Connecticut is one of 14 jurisdictions signed on to the Transportation and Climate Initiative.
Connecticut became one of the early states to rebuke President Trump’s disavowal of the Paris climate accord with a decision Friday by Gov. Dannel P. Malloy to join a fast-growing coalition of states, cities, businesses and universities intent on ensuring the U.S. still acts to reduce greenhouse gases.
The three-year update to Connecticut’s Comprehensive Energy Strategy, underway now, faces dramatically changed energy, environmental and political landscapes that raise questions about whether the first strategy, with its focus on natural gas, may have partially wasted the last three years.
The raid on the Green Bank and other clean energy programs to help plug the state’s huge budget deficit is bringing together groups often at odds. Environmentalists and business interests, including the state’s most prominent business lobby, agree the raid is a bad idea.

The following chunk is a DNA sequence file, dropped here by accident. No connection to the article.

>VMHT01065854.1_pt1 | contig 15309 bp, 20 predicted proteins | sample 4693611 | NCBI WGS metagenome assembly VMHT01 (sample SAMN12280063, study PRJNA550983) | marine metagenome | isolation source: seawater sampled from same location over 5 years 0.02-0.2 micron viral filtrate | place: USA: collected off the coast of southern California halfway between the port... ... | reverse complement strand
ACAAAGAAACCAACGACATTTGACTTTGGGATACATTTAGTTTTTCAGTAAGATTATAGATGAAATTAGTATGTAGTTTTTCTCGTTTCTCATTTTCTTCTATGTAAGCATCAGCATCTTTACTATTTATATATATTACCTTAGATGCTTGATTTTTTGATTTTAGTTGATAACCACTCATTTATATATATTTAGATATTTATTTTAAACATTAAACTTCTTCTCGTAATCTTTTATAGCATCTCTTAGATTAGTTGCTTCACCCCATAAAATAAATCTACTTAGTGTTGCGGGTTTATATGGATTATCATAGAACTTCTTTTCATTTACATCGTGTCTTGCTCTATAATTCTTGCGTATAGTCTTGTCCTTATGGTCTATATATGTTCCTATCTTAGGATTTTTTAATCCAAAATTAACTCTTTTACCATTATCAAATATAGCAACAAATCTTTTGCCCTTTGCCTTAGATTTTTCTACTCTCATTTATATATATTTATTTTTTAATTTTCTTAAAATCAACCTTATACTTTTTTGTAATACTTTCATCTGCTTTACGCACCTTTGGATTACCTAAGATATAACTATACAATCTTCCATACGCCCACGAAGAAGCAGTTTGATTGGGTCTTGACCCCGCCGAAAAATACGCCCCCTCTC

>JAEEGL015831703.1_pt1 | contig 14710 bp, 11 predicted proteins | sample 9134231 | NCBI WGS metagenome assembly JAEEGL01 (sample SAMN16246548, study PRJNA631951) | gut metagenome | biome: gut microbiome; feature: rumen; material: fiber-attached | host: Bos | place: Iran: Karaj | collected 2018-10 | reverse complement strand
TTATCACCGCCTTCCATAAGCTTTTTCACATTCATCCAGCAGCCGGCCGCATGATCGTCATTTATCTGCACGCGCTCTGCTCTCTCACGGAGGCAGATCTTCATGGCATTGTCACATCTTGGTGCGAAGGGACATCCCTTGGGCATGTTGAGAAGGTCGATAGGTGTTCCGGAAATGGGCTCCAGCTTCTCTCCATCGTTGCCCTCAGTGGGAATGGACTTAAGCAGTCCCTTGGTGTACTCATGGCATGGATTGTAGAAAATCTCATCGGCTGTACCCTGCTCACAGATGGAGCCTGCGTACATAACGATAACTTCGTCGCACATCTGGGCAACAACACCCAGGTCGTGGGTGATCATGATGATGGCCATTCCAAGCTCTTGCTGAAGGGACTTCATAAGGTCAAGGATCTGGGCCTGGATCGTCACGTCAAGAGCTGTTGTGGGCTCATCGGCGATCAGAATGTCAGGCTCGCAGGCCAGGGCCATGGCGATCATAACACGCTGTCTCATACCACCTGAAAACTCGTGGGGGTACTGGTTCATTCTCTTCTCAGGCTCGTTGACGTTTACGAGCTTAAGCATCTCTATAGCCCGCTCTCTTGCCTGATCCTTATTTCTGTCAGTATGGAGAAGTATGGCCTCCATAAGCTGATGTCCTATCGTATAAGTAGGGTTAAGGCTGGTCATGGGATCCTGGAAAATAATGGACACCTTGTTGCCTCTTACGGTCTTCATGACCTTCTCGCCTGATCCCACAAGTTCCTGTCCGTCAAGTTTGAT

Budget crises require tough, but necessary choices. They do not require self-inflicted wounds. Raiding $22 million from clean energy and efficiency programs funded by proceeds from the Regional Greenhouse Gas Initiative, as the proposed budget from the Finance, Revenue and Bonding Committee does, is a self-inflicted wound.
Gov. Dan Malloy takes his mantra of “cheaper, cleaner, more reliable” energy to the voters, while his Republican challenger, Tom Foley, emphasizes relying on market forces and evolving technology to bring down energy costs.
Connecticut met an initial goal of reducing greenhouse gas emissions to 1990 levels by 2010 and is on track to meet the next goal of going 10-percent those levels by 2020, according to a progress report issued Friday.
It took a day or so for the smoke to clear on the House version of the budget -– and once it did, the energy and environment community was aghast. Funding for the Clean Energy Finance and Investment Authority –- the state’s first-in-the-nation green bank — had been commandeered for general revenue. More than 20 percent was redirected in fiscal year 2014, and nearly all of it the following year.